A group of 43 people in Texas who had contact with the state's first Ebola patient have been cleared from twice-daily monitoring after reaching the 21-day mark, the longest incubation period for the disease.
They have no Ebola symptoms and are not at risk of developing Ebola. They are able to continue normal daily activities without being monitored for symptoms. The group is a mix of health care workers, household contacts and community members whose last possible contact with the state's first patent was Sept. 28.
State health officials have been working closely with the Centers for Disease Control and Prevention and the local health department in Dallas to closely monitor people who have had contact with the three Ebola patients. About 120 more people continue to be monitored for symptoms.
"Epidemiologists have worked around the clock to call and visit people who may have had any exposure, to make sure they were asymptotic and doing well," said Dr. David Lakey, commissioner of the Texas Department of State Health Services. "I'm happy we can tell people they are free and clear of monitoring. It provides a measure of relief and reassurance."
An additional group of people also are being monitored for symptoms because they were passengers on at least one of two Frontier flights that carried one of the health care workers who was diagnosed with Ebola shortly after travels. A small group of those passengers were identified as having sat within three feet of the health care worker and are considered to be at higher risk of exposure. That group has been directed to stay home.
Texas has had three confirmed Ebola cases. No additional cases of the disease have been diagnosed in Texas. The first patient, Thomas Eric Duncan, was exposed to the disease in West Africa before traveling to Texas and being diagnosed. The second and third patients are both health care workers who cared for Duncan in the hospital.
CDC Advisory issues guidance regarding Ebola virus
August 4, 2014
Nigerian health authorities have confirmed a diagnosis of Ebola Virus Disease (EVD) in a patient who died on Friday in a hospital in Lagos, Nigeria, after traveling from Liberia on July 20, 2014. The report marks the first Ebola case in Nigeria linked to the current outbreak in the West African countries of Guinea, Sierra Leone, and Liberia.
Health authorities also reported this weekend that two U.S. citizens working in a hospital in Monrovia, Liberia, have confirmed Ebola virus infection. These recent cases, together with the continued increase in the number of Ebola cases in West Africa, underscore the potential for travel-associated spread of the disease and the risks of EVD to healthcare workers.
While the possibility of infected persons entering the U.S. remains low, the Centers for Disease Control and Prevention (CDC) advises that healthcare providers in the U.S. should consider EVD in the differential diagnosis of febrile illness, with compatible symptoms, in any person with recent (within 21 days) travel history in the affected countries and consider isolation of those patients meeting these criteria, pending diagnostic testing.
Further information is available here.
Texas Investigating Measles Exposures at Kansas Event
July 17, 2014
Texas Department of State Health Services has issued a measles health alert after being notified by the Kansas Department of Health and Environment that more than 30 Texas residents may have been exposed to the highly contagious disease at a Wichita, Kansas, softball event during the July 4th weekend.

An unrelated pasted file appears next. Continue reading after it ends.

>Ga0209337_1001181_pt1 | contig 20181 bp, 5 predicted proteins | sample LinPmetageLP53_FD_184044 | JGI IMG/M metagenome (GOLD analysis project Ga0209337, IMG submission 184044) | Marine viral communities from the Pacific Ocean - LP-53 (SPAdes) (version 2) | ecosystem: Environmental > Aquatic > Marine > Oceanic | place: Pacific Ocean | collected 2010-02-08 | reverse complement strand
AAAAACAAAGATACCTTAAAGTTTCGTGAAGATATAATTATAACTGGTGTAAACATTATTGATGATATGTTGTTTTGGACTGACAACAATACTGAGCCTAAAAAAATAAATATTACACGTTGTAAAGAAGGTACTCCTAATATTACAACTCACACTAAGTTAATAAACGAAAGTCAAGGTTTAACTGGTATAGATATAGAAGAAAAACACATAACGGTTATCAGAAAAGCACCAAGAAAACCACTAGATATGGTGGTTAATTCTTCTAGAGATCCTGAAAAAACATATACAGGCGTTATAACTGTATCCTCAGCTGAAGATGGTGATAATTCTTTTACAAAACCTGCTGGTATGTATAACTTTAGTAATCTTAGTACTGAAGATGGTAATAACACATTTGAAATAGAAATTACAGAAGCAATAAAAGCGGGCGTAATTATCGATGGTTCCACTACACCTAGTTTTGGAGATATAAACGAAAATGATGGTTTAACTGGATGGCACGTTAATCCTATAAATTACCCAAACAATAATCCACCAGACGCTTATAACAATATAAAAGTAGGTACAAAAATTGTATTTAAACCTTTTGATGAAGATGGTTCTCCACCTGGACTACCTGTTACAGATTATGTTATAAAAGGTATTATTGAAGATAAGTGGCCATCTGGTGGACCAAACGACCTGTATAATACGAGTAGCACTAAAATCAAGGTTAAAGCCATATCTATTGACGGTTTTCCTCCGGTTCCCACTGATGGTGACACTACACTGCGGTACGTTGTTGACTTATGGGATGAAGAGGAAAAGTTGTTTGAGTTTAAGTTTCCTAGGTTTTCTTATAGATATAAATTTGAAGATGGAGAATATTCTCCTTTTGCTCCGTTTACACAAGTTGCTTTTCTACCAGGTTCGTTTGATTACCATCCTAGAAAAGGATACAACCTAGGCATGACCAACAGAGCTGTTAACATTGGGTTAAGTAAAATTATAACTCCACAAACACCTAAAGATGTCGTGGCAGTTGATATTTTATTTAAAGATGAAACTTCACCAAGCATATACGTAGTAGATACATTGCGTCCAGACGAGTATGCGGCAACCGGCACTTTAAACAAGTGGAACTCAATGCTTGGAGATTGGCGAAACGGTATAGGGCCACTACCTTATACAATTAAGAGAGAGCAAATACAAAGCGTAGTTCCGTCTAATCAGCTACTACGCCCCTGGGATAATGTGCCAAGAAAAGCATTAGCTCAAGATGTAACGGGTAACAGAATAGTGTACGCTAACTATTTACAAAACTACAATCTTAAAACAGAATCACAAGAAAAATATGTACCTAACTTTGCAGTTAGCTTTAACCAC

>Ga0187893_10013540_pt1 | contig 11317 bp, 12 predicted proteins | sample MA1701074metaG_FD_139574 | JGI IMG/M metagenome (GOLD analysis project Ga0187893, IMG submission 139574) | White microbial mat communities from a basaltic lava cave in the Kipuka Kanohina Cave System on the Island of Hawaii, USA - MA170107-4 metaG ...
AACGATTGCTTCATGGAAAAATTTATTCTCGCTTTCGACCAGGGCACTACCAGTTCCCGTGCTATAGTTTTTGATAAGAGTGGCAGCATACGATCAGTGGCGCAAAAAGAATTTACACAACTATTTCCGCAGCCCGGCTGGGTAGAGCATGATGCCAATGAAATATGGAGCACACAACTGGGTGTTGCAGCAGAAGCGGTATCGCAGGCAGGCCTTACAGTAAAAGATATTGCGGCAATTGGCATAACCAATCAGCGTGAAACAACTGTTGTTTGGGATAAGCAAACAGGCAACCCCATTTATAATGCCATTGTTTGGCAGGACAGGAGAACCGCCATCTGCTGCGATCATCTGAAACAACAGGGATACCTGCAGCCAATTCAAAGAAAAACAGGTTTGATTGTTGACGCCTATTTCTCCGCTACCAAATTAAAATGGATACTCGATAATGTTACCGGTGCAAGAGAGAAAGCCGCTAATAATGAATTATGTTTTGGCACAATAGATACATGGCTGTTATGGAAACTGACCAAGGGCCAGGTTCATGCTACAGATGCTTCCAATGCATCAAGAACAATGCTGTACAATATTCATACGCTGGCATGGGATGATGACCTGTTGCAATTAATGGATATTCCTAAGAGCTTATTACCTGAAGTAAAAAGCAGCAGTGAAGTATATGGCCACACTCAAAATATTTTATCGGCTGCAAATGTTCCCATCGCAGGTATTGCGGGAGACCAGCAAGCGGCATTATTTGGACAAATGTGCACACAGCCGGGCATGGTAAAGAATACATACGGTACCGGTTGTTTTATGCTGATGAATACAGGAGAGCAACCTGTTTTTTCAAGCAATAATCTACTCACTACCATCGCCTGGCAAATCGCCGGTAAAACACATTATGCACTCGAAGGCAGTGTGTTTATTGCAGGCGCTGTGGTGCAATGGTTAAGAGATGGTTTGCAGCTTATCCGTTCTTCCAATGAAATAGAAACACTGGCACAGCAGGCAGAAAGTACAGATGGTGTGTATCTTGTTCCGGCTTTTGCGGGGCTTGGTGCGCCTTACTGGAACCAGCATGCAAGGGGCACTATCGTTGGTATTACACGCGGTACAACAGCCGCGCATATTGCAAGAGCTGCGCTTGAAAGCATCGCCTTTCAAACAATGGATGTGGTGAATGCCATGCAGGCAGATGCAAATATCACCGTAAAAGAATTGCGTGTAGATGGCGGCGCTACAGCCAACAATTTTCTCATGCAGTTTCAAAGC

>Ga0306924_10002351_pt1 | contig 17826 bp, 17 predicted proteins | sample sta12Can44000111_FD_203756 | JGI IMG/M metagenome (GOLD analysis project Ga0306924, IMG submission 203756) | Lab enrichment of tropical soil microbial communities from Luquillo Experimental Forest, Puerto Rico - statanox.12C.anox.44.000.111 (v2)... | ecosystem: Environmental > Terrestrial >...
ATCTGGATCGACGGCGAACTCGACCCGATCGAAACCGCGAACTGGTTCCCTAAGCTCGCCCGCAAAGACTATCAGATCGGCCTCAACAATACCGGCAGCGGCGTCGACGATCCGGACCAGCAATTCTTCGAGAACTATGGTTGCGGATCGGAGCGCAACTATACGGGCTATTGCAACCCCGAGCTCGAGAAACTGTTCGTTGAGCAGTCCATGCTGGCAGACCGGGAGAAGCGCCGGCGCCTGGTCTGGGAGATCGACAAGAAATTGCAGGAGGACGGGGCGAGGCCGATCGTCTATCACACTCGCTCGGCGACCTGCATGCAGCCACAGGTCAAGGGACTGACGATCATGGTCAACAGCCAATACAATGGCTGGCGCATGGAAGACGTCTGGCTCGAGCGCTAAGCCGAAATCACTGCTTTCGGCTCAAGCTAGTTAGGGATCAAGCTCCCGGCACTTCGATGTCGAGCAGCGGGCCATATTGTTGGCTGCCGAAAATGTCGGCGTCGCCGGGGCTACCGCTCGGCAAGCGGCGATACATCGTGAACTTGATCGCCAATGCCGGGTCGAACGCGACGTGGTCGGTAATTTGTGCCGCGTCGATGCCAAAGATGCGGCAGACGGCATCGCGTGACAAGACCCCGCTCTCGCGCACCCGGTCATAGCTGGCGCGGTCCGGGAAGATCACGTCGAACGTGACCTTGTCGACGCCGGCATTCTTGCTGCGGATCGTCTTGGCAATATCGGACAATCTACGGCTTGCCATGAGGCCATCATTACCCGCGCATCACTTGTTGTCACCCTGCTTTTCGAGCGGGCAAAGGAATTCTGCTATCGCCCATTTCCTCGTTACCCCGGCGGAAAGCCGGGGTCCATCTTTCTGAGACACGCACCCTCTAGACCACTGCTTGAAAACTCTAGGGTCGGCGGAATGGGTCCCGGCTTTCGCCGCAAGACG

At least three recreational softball teams from Texas traveled to Wichita to participate in the informal tournament held at the South Lakes Sports Complex. DSHS is investigating to get additional details about the event and who may have been exposed. DSHS has not yet identified any Texas measles cases associated with the event.
DSHS urges anyone in Texas who attended the event to call the department (512-776-7676) to report the potential exposure.
Anyone with measles symptoms should call their health care provider. Health care providers should be on alert for potential exposures and patients with measles symptoms.
The incubation period of measles is about two weeks from exposure to onset of rash, but may be as short as one week or as long as three weeks. People are contagious from four days before onset of rash to four days after the appearance of rash. The rash usually begins on the face and spreads to the trunk. Other symptoms include fever (higher than 101 degrees), cough, runny nose and sore eyes.
Measles is a highly contagious respiratory illness spread by contact with an infected person through coughing and sneezing. Measles is so contagious that if one person has it, 90 percent of the people close to that person who are not immune or vaccinated will also become infected with the measles virus.State health officials urge immunization to protect against and prevent the spread of measles. People should check their immunization status with their healthcare provider.
Last year there were 27 reported measles cases in Texas and none in 2012.
Doctors should consider measles in their diagnosis if they have a patient with a rash and fever. If measles is suspected, they should report the patient to their local health department as soon as possible. People who have measles or are suspected of having measles should seek medical attention and otherwise stay home until four days after the rash appeared. People with measles symptoms should contact the medical provider’s office before arrival to limit spread to other patients.
The health alert is available here.
Texas investiga exposiciones al sarampión durante evento de softbol en Kansas.